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Given a Lagrangian submanifold $L\subset(M,\omega)$ of a symplectic manifold, we have Alan Weinstein's celebrated Lagrangian tubular neighborhood theorem. I now look for the analog on Legendrian submanifolds $K\subset(Y,\lambda)$ of contact manifolds. As the Lagrangian neighborhood construction essentially relies on the Moser method, I don't think it'd be too hard to build a Legendrian neighborhood by using the analogous Gray stability.

However, I am specifically questioning whether I can get a Legendrian neighborhood theorem directly from the Lagrangian neighborhood theorem: By passing to the symplectization $(\mathbb{R}\times Y,d(e^t\lambda)$), a Legendrian submanifold $K$ becomes a Lagrangian submanifold $\mathbb{R}\times K$. I would love to project some Lagrangian tubular neighborhood down into $Y$ to get a desired neighborhood of $K$, but can this actually be done?

(I spoke with Alan, and he said this might be achieved somehow by viewing all of our constructions equivariantly using the translation $\mathbb{R}$-action on our bundle $\mathbb{R}\times Y\to Y$.)

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You're right that Moser's method works well for proving a Legendrian nbhd theorem -- a tubular neighbourhood of $K$ is contactomorphic to a neighbourhood of the zero section of the 1-jet bundle $J^{1}K$ as described in the answers below. A proof can be found in Geiges's book An Introduction to contact topology, Theorem 2.5.8 and Example 2.5.11. You can even make the contactomorphism to be strict, i.e. preserving a given contact form -- a proof of this version is in Kriegl, Michor: The convenient setting of global analysis, Proposition 43.18 (this book is available from Michor's website). – Oldřich Spáčil Sep 10 '13 at 17:13
Also, my feeling is that you'd rather prove the Lagrangian nbhd theorem from the Legendrian one since you supposedly start with a contact manifold and its Legendrian and then consider the symplectization? If I'm not mistaken, the symplectization of $J^{1}K$ is symplectomorphic to $T^{*}(K\times \mathbb{R})$. – Oldřich Spáčil Sep 10 '13 at 17:23
Sorry, my question is focusing on the possibility to pass from Lagrangian neighborhood to Legendrian neighborhood (whereas the answers thus far are only showing me how to get a Legendrian neighborhood). – Chris Gerig Sep 10 '13 at 20:10
Yes, I do understand you're interested in the Lag -> Leg direction... In my second comment I just tried to point out that the other direction seems easier to me, especially if in your setup you start with a Legendrian submanifold and only then consider symplectizations etc. Otherwise I can't come up with anything better than Alan Weinstein's remark on the $\mathbb{R}$-equivariancy. – Oldřich Spáčil Sep 10 '13 at 20:58

Basically, Weinstein's theorem says that you can embed $T^*L$ into $M$ like that: $$ T^*L\cong NL\cong \mathcal{T}_L\subseteq M, $$ where $NL$ is the normal bundle and $\mathcal{T}_L$ is a tubular neighborhood, in such a way that the canonical symplectic form on $T^*L$ is the pull-back of $\omega$. So, the "contact counterpart" of above chain of identifications should read $$ J^1K\cong NK\cong \mathcal{T}_K\subseteq Y $$ where now $J^1K$ is the first-order jet bundle of (smooth) functions on $K$. Notice that all manifolds appearing above are $(2n+1)$-dimensional, and all bundles are over $K$ with $(n+1)$-dimensional fibers. I'm sure this observation can be found in the literature about jet spaces and/or contact manifolds.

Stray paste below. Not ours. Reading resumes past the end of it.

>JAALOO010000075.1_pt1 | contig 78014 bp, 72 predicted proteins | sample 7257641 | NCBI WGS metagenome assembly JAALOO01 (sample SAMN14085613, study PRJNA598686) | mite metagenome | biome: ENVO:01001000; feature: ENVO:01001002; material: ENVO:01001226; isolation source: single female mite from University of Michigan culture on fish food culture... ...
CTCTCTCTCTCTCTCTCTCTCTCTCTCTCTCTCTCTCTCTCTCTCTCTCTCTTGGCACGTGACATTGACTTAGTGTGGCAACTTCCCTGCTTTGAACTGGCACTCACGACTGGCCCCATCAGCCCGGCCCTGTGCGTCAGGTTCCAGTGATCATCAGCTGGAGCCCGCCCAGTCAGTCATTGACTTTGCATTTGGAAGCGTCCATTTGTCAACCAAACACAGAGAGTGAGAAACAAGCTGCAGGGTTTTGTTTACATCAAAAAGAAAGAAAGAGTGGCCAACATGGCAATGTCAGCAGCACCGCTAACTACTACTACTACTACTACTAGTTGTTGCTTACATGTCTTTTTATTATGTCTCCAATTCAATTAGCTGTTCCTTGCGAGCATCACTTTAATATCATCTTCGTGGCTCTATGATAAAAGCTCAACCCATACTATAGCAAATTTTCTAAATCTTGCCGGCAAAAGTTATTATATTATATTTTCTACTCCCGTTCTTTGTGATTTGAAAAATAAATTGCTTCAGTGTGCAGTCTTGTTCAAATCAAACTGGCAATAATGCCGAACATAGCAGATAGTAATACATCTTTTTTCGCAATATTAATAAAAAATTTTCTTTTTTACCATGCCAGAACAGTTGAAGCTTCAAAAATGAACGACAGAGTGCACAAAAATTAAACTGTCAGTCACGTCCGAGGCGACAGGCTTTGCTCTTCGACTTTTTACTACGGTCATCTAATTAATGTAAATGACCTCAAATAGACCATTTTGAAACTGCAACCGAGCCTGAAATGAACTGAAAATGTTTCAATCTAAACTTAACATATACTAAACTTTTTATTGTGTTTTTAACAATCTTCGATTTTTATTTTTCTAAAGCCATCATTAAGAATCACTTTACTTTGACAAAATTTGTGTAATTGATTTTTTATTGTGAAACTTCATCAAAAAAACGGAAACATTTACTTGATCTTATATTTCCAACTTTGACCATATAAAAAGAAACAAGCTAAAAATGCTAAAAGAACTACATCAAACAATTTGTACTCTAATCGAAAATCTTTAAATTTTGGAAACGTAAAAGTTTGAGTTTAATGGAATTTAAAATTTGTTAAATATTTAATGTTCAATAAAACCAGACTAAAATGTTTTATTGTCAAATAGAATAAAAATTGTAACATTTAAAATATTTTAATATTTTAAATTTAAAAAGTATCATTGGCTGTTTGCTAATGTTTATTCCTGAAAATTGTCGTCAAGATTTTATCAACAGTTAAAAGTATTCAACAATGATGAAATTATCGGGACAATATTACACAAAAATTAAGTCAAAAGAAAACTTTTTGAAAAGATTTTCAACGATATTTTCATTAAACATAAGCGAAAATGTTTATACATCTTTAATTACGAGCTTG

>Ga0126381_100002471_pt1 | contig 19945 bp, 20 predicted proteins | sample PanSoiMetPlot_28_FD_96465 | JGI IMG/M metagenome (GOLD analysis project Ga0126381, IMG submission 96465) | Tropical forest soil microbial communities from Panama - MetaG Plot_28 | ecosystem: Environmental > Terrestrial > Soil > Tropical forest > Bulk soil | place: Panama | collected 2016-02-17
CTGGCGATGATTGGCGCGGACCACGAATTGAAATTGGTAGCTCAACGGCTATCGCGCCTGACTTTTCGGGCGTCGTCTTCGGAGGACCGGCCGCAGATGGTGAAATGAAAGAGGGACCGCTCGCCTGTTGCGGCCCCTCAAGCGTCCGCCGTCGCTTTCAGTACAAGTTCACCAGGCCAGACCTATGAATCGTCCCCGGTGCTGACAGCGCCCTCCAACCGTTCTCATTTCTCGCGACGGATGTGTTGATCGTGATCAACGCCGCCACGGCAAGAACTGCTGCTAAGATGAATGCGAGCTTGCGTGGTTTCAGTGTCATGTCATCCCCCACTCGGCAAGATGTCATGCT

My guess is that the above embedding, at least locally, can be always found. Concerning the real question, i.e., whether the canonical contact form on $J^1K$ is the pull-back of $\lambda$, I'm not able to answer, but I feel it is not true!

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Yes, you can make the contactomorphism between a tubular nbhd of $K$ and the zero section of $J^{1}K$ preserve the contact forms, i.e. the jet contact form and your preferred contact form on your contact manifold. See Kriegl, Michor: The convenient setting of global analysis, Proposition 43.18. – Oldřich Spáčil Sep 10 '13 at 17:16

The closest analog I am aware of to the Weinstein model for Lagrangian submanifolds in the contact setting is the so-called "Lychagin chart:" Every Legendrian submanifold $L$ has a neighborhood contactomorphic to a neighborhood of the zero section of the space of one-jets on $L$. See Banyaga, "The Structure of Classical Diffeomorphism Groups," Section 6.2, also Lychagin, "Local classification of nonlinear first-order partial differential equations," Russ. Math. Surv. 39 (1975), 105-175.

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You just confirmed what I have guessed in my answer below: but we still do not know whether the contact structure on this neighborhood of $L$ is the restriction of the contact structure on the environment (called $(Y,\lambda)$ in the question). – Giovanni Moreno Sep 10 '13 at 9:48
Just to clarify this a bit, a Lychagin chart is a (smooth) chart on the group of contactomorphisms, while what you have described is the Legendrian neighbourhood theorem. – Oldřich Spáčil Sep 10 '13 at 17:07

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